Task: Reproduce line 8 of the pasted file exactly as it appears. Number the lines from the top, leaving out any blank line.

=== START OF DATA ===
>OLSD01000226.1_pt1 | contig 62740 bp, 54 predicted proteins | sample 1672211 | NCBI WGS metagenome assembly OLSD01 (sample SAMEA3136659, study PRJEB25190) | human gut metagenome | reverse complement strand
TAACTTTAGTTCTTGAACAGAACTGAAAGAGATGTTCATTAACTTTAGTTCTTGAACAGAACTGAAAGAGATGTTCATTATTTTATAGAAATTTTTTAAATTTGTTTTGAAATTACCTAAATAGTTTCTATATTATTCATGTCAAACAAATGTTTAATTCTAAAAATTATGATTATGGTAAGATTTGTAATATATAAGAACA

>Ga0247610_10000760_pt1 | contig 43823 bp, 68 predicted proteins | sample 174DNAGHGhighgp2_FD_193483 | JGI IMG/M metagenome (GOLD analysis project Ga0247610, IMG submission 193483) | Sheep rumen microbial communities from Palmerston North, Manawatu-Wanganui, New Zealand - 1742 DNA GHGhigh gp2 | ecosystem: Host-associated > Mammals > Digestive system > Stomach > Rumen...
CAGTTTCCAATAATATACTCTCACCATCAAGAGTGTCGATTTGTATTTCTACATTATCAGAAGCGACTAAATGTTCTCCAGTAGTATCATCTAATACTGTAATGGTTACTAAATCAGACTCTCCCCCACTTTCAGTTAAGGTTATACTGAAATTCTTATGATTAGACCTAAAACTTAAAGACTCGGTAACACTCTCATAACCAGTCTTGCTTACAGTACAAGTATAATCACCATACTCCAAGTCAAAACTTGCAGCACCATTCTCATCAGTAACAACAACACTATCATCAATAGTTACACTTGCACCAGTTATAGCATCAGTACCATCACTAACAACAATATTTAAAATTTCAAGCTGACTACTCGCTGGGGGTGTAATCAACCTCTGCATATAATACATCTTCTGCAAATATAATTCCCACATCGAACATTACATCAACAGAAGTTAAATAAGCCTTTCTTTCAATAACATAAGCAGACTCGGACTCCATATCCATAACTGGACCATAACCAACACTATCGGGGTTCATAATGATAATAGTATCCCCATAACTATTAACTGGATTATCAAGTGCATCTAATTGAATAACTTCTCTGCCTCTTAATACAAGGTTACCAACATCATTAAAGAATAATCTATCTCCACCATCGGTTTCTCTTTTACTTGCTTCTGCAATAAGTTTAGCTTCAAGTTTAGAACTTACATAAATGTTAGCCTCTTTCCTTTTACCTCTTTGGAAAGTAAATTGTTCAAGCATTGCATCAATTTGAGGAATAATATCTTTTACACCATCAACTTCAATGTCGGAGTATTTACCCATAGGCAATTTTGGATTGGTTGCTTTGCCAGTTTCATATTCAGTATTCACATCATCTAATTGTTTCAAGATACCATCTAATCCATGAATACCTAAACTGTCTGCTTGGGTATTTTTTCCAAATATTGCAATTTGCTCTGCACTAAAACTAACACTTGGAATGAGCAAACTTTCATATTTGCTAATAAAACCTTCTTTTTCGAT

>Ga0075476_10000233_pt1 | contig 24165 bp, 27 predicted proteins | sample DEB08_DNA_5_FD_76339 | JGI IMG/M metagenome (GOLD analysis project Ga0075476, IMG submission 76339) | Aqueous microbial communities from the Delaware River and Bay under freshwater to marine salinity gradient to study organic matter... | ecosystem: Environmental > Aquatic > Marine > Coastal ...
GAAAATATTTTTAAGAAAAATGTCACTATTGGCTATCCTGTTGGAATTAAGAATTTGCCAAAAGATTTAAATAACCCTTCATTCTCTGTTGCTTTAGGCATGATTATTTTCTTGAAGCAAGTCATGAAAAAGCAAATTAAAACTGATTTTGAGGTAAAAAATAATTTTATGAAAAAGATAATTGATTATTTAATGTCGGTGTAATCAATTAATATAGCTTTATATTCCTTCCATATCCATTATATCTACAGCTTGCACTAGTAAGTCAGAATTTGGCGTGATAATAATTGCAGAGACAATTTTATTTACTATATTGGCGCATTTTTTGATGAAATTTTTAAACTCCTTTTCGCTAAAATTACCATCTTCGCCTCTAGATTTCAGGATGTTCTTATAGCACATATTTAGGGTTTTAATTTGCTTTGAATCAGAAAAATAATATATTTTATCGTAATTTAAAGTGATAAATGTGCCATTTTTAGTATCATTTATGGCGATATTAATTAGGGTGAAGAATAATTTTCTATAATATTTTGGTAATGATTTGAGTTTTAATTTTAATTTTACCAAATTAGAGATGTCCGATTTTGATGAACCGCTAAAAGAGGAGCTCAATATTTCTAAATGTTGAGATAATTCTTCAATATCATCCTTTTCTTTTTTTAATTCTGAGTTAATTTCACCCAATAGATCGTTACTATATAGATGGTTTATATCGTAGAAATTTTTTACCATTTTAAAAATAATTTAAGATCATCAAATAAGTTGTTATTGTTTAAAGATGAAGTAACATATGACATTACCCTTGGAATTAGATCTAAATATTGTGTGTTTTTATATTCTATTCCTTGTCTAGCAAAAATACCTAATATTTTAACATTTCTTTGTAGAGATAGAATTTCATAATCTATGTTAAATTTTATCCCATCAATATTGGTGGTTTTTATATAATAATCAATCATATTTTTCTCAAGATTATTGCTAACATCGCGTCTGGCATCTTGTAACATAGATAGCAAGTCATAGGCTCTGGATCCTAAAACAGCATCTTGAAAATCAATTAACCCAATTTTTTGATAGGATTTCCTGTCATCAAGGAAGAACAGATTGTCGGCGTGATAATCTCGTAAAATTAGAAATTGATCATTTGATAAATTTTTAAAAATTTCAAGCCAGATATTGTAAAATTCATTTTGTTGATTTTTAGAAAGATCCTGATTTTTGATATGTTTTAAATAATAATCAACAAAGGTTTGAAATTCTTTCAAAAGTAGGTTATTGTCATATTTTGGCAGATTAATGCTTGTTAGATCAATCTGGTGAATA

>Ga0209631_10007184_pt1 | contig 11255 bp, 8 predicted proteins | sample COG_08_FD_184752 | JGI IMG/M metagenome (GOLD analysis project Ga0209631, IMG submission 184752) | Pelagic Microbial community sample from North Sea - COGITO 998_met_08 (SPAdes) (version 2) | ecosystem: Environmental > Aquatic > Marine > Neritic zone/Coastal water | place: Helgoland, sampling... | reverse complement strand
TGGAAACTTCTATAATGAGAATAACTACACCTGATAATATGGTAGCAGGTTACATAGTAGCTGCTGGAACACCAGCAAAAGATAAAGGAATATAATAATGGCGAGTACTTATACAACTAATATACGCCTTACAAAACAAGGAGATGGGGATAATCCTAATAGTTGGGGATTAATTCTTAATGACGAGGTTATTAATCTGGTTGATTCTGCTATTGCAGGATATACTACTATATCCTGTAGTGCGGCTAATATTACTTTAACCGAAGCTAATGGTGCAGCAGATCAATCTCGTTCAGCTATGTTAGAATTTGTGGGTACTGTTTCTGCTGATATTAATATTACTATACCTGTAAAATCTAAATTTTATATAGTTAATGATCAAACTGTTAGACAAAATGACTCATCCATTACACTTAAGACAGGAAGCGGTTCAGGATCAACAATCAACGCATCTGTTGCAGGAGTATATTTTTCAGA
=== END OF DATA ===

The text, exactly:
TGGAAACTTCTATAATGAGAATAACTACACCTGATAATATGGTAGCAGGTTACATAGTAGCTGCTGGAACACCAGCAAAAGATAAAGGAATATAATAATGGCGAGTACTTATACAACTAATATACGCCTTACAAAACAAGGAGATGGGGATAATCCTAATAGTTGGGGATTAATTCTTAATGACGAGGTTATTAATCTGGTTGATTCTGCTATTGCAGGATATACTACTATATCCTGTAGTGCGGCTAATATTACTTTAACCGAAGCTAATGGTGCAGCAGATCAATCTCGTTCAGCTATGTTAGAATTTGTGGGTACTGTTTCTGCTGATATTAATATTACTATACCTGTAAAATCTAAATTTTATATAGTTAATGATCAAACTGTTAGACAAAATGACTCATCCATTACACTTAAGACAGGAAGCGGTTCAGGATCAACAATCAACGCATCTGTTGCAGGAGTATATTTTTCAGA